Belgian Court Orders Google to Remove News Links
Sep 19, 2006 8:46 AM PT
A Belgian court has ruled that Google violated the country's copyright laws when its news site linked to articles published by French-language newspapers. The decision, handed down by the equivalent of Belgium's federal court, Palais de Justice, came in response to a complaint filed by Copiepresse, a trade group that represents French and German-language newspapers.
It is unclear why the complaint covered only French-language publications. As part of its ruling, the court has threatened Google with fines of 1 million euros (US$1.3 million) per day if it refuses to stop publishing the content.
Google has removed the relevant links, according to D-J Collins, a Google spokesperson based in London. "We are treating this as an official request by the publishers to be removed from our index," he told TechNewsWorld. "It is very easy for a publisher to be removed from the index that Google uses for its search results -- all it has to do is ask. We would have been delighted to do so in this case without the involvement of the legal system in Brussels.
Google is in the process of filing an appeal. Google was not notified of the lawsuit or provided with an opportunity to defend itself before the court, which can be in accordance with Belgian law.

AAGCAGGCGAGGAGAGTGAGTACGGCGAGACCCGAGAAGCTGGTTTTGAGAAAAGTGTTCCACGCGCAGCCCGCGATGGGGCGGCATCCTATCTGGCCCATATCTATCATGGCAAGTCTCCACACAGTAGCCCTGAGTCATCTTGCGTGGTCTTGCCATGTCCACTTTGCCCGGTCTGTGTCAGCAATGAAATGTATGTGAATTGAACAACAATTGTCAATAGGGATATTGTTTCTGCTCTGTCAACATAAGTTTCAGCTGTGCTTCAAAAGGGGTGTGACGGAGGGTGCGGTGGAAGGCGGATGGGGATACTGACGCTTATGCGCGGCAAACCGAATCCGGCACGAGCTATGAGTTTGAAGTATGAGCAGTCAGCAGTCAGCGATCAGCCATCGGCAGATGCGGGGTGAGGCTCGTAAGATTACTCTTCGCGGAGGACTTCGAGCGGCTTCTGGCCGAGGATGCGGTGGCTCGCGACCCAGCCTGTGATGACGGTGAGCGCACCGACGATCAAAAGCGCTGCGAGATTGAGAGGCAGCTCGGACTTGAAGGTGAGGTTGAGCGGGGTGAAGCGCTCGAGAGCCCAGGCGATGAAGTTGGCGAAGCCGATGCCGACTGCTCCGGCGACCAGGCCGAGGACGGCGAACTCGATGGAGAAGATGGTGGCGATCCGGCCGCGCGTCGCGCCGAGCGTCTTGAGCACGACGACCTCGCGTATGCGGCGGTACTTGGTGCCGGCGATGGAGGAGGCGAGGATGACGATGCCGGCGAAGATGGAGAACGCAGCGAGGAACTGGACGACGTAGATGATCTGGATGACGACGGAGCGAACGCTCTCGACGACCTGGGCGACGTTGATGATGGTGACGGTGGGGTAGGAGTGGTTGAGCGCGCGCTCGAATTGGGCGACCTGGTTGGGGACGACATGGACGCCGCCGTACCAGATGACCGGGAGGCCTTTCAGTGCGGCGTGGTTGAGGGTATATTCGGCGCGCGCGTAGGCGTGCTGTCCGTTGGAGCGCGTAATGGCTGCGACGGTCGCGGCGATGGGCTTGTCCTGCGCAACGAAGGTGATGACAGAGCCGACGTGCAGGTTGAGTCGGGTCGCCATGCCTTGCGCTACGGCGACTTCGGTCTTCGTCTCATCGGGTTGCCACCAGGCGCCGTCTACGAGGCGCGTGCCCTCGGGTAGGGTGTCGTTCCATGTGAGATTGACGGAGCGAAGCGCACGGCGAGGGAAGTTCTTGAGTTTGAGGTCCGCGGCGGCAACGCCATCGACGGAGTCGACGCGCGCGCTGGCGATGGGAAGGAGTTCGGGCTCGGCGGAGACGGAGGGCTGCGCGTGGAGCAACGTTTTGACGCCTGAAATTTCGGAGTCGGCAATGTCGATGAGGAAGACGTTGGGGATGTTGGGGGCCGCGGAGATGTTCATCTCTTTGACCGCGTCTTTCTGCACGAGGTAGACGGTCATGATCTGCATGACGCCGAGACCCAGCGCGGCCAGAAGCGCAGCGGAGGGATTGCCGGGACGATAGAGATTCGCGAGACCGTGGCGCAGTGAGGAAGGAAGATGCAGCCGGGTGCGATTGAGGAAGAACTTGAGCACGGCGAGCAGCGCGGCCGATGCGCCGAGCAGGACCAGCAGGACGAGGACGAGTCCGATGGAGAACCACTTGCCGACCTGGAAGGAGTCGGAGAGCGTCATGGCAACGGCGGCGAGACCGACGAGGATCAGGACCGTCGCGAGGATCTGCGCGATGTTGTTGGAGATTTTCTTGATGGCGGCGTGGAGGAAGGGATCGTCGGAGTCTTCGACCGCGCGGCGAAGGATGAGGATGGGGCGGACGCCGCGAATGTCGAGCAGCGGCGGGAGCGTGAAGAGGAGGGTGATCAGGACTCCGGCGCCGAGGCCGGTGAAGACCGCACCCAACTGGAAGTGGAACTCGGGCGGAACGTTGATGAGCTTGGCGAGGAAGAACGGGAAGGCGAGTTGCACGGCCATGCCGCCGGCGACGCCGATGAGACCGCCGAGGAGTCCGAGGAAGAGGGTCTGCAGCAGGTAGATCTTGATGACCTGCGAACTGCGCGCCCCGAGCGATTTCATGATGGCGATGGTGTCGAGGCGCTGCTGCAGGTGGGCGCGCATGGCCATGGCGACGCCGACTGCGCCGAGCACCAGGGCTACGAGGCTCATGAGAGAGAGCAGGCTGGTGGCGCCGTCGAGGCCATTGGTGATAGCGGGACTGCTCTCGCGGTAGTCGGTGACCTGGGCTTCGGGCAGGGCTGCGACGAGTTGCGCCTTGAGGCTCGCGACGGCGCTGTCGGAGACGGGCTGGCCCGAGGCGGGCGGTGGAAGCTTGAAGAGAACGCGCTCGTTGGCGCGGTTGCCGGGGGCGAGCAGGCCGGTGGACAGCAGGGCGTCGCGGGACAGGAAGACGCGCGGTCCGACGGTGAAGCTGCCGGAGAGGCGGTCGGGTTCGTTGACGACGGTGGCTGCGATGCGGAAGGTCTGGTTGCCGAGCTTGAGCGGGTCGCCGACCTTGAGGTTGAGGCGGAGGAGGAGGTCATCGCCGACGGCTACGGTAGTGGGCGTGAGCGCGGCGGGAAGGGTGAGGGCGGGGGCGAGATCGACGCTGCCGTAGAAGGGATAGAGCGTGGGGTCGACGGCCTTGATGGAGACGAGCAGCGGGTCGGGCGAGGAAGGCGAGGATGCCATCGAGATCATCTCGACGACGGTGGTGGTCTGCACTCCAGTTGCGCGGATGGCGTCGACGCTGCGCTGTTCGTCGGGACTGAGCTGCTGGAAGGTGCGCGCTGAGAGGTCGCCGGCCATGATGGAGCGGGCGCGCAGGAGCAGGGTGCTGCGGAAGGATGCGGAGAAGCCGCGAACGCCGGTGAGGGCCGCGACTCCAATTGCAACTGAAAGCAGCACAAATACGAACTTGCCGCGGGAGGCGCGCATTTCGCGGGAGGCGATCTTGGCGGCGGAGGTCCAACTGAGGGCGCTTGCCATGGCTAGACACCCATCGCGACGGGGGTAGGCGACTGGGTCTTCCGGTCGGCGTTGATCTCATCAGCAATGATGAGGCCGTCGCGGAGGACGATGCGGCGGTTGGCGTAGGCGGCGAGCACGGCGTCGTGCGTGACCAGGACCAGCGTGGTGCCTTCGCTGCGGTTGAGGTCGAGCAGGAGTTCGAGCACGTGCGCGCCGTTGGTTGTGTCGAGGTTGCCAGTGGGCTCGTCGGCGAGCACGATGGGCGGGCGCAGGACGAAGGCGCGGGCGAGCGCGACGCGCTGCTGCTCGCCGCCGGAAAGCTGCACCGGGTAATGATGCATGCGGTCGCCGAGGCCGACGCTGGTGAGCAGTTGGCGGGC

Copiepresse's concerns appear to center on two areas: one, Google never asked for permission to index its articles; and two, the links go directly to the articles and not the newspaper's Web sites. Collins maintains that there has not been an infringement of copyright. "National and international legislation is clear in this regard. Publishing 'snippets' of newspaper articles is allowed," he said.
Some publishers over the years have taken issue with Google's links to their content. Google has dealt with complaints from Agency France Presse and AP either by coming to an agreement or by removing content.
Whether the Belgian court's ruling will prompt other European news agencies to take similar actions remains to be seen. A Copiepresse spokesperson told reporters the trade group is informing its counterparts throughout the Continent of the ruling and hopes to see them take similar action.
This issue can be of real concern to publishers, and it is one that is not easily resolved, agrees Darren S. Enenstein, a partner at Moldo, Davidson, Fraioli, Seror & Sestanovich. "For them, it is a balancing act -- whether they want the revenues or the exposure," he told TechNewsWorld.
For the most part, publishers appear to gravitate toward exposure, given Google's huge audience.
"It will be interesting to see if this decision has a domino effect among other news agencies," remarked Enenstein.